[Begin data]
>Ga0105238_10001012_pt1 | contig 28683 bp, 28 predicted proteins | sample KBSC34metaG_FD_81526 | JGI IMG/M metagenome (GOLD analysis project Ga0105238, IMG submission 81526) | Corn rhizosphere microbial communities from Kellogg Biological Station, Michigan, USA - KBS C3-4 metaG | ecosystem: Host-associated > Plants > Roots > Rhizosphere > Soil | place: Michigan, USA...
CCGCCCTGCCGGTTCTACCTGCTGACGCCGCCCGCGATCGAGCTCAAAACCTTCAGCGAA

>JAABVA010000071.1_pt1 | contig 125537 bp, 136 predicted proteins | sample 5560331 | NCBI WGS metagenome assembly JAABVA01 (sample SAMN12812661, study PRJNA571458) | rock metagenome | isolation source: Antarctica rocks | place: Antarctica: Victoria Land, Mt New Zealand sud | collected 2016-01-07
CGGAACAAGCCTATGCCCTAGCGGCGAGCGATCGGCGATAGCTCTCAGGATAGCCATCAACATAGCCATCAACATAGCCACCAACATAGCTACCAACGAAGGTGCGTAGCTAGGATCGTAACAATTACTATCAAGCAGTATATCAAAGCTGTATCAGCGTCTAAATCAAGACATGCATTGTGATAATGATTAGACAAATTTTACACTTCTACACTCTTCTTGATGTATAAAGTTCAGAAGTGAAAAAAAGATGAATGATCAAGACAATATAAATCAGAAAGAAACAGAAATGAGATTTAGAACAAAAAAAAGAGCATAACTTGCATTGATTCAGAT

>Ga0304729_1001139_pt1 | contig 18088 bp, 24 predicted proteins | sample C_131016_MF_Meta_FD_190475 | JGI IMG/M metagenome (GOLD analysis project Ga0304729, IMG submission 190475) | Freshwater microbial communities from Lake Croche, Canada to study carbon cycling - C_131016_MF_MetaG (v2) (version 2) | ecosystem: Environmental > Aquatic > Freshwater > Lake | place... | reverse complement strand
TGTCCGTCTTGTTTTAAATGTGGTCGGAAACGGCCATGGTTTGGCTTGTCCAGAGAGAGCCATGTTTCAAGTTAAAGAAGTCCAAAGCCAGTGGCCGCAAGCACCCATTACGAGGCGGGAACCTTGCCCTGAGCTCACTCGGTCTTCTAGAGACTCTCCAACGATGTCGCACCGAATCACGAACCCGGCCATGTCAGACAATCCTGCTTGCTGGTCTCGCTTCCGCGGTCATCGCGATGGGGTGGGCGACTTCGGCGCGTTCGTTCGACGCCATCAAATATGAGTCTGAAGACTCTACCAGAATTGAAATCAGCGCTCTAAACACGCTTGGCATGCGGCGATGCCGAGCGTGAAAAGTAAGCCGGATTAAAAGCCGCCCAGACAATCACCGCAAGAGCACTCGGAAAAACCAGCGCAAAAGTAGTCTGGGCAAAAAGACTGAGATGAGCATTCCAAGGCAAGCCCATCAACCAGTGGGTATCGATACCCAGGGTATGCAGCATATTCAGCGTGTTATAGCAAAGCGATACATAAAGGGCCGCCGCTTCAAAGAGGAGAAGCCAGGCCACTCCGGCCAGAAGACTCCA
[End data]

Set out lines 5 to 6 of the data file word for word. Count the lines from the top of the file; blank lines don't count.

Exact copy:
>Ga0304729_1001139_pt1 | contig 18088 bp, 24 predicted proteins | sample C_131016_MF_Meta_FD_190475 | JGI IMG/M metagenome (GOLD analysis project Ga0304729, IMG submission 190475) | Freshwater microbial communities from Lake Croche, Canada to study carbon cycling - C_131016_MF_MetaG (v2) (version 2) | ecosystem: Environmental > Aquatic > Freshwater > Lake | place... | reverse complement strand
TGTCCGTCTTGTTTTAAATGTGGTCGGAAACGGCCATGGTTTGGCTTGTCCAGAGAGAGCCATGTTTCAAGTTAAAGAAGTCCAAAGCCAGTGGCCGCAAGCACCCATTACGAGGCGGGAACCTTGCCCTGAGCTCACTCGGTCTTCTAGAGACTCTCCAACGATGTCGCACCGAATCACGAACCCGGCCATGTCAGACAATCCTGCTTGCTGGTCTCGCTTCCGCGGTCATCGCGATGGGGTGGGCGACTTCGGCGCGTTCGTTCGACGCCATCAAATATGAGTCTGAAGACTCTACCAGAATTGAAATCAGCGCTCTAAACACGCTTGGCATGCGGCGATGCCGAGCGTGAAAAGTAAGCCGGATTAAAAGCCGCCCAGACAATCACCGCAAGAGCACTCGGAAAAACCAGCGCAAAAGTAGTCTGGGCAAAAAGACTGAGATGAGCATTCCAAGGCAAGCCCATCAACCAGTGGGTATCGATACCCAGGGTATGCAGCATATTCAGCGTGTTATAGCAAAGCGATACATAAAGGGCCGCCGCTTCAAAGAGGAGAAGCCAGGCCACTCCGGCCAGAAGACTCCA